Wing promotes cyber security
By Senior Airman Jeremy L. Mosier, 366th Fighter Wing/ Public Affairs / Published October 27, 2015
MOUNTAIN HOME AIR FORCE BASE, Idaho --
The 366th Fighter Wing celebrated cyber security month last week by hosting a series of competitions and lectures.
Terry Pobst-Martin, 366th FW chief of information protection, put together the events to inform people of computer threats and how to protect against them.
"With cyber security, I wanted to help people be aware," she said. "You know that there is stuff out there but you just don't know how big of a deal it actually is."
Pobst-Martin discussed the different types of hackers and how they attack devices we use every day.
"A lot of the malware now is directed towards smartphones because they can do so much," said Pobst-Martin.
In the lectures, she went in-depth on how smart phones are attacked through free wireless connections and other routes. She also discussed the ways hackers can install software called a botnet on someone's computer to use it as a central hub for their attacks so they can't be traced back to them.
Once the botnet is added to someone's computer, the hacker can remotely take over, usually without the user knowing it. Hackers can control multiple botnets working together as a remote supercomputer, sending and receiving data to conduct attacks. Because it appears the attacks come from the remote computers, their owners sometimes find themselves in the FBI's crosshairs.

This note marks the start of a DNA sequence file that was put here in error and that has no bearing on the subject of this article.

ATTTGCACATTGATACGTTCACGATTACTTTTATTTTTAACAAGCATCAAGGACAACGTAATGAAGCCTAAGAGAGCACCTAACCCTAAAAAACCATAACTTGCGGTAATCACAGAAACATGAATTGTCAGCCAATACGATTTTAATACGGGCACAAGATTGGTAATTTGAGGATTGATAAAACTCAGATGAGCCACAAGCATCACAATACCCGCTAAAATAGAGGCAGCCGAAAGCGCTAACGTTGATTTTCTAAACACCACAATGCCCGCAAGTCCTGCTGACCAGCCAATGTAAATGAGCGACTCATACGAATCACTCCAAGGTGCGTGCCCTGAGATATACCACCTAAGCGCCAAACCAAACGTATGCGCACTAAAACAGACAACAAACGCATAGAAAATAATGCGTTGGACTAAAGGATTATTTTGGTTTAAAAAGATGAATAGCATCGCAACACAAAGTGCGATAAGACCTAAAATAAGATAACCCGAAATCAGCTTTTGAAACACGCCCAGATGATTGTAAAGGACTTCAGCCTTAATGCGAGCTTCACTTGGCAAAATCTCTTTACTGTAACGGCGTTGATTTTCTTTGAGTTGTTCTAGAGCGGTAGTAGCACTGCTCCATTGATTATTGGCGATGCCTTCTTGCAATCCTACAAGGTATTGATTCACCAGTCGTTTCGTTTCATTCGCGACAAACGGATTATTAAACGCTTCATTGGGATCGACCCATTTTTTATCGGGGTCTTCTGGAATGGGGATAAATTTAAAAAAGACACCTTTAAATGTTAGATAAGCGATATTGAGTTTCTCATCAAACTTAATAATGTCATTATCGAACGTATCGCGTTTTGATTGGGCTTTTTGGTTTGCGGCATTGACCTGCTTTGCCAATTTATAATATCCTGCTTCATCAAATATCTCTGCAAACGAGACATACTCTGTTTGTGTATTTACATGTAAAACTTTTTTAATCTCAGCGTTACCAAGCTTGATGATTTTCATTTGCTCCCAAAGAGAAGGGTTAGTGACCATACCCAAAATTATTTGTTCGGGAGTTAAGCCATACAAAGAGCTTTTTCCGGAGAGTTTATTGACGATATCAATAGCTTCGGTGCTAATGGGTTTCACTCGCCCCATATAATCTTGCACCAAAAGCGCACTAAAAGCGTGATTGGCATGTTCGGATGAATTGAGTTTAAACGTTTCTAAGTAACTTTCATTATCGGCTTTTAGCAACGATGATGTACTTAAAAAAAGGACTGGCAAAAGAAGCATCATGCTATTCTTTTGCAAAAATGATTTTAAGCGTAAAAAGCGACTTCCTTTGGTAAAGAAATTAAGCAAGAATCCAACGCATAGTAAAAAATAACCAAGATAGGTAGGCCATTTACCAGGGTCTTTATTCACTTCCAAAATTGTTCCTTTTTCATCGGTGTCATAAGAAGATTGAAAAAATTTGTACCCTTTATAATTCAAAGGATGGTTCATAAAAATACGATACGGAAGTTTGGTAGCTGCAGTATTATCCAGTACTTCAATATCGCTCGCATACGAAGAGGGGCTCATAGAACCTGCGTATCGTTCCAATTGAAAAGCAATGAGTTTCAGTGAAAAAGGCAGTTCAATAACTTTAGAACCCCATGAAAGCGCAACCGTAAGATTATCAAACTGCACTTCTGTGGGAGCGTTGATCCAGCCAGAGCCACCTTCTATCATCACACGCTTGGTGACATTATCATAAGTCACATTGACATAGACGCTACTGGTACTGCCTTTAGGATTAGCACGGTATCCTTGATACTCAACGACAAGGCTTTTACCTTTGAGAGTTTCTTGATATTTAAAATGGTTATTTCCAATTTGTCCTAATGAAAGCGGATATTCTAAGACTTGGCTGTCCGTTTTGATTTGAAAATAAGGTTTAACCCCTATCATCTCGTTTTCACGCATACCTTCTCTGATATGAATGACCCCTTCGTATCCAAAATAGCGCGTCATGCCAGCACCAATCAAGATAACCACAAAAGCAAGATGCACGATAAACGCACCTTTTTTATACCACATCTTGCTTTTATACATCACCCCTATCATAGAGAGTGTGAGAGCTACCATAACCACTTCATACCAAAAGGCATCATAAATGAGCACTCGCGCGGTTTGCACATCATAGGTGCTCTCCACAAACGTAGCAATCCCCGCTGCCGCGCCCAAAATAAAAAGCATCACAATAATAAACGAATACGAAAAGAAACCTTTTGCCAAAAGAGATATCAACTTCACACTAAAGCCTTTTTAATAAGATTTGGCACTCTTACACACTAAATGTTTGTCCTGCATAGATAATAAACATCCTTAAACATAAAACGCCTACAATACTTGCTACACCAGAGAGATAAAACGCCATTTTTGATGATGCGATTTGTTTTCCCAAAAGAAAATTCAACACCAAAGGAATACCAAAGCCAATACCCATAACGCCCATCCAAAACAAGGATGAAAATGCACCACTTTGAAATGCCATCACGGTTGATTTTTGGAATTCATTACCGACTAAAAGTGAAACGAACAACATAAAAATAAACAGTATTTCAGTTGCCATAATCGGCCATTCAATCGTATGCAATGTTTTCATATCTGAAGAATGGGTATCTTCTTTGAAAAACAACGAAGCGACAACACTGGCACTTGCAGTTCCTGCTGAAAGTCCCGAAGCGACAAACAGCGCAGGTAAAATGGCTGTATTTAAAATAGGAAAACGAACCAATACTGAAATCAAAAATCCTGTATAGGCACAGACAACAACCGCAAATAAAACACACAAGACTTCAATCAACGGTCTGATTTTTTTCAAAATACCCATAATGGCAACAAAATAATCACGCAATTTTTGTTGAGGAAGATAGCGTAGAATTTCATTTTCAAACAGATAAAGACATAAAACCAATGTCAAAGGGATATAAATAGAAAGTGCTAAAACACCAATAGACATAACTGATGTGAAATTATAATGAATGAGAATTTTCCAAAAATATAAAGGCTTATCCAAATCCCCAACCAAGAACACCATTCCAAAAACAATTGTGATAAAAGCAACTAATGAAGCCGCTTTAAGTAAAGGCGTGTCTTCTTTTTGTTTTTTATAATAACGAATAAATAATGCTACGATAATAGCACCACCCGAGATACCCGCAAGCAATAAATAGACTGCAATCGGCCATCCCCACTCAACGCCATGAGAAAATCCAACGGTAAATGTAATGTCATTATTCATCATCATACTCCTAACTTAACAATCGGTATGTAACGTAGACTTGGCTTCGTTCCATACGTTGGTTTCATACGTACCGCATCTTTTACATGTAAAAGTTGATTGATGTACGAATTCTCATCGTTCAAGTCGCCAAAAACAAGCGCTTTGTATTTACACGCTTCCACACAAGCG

"[Hackers] can send out things from your computer and make it look like it came from your computer whether or not you did it or not, or if you were even there, which made [the presentation] very interesting," said Lt. Col. Brian Vance, 366th Comptroller Squadron commander.
Airman and their families were also given the opportunity to test their knowledge. As patrons the Base Exchange a booth was set up where they could answer questions about cyber security.
"It made it more fun," Pobst-Martin explained.
Although she made learning about cybersecurity entertaining, she still stressed the importance of it.
"The mission comes first, but also safety," she said, "safety for your privacy, safety for assets and safety for our nation."
Pobst-Martin suggested additional steps for security at home:
1. Install and use anti-virus, spyware and firewall programs.
2. Keep system software updated as well as all your programs.
3. Use care when reading e-mail; be sure you know where and who it's coming from.
4. Use strong passwords with special characters, numbers and upper and lower case letters and use different passwords for different sites.
5. Use care when downloading and installing applications; make certain you are downloading from a safe and reputable source.
6. Secure your home wireless network - if have one.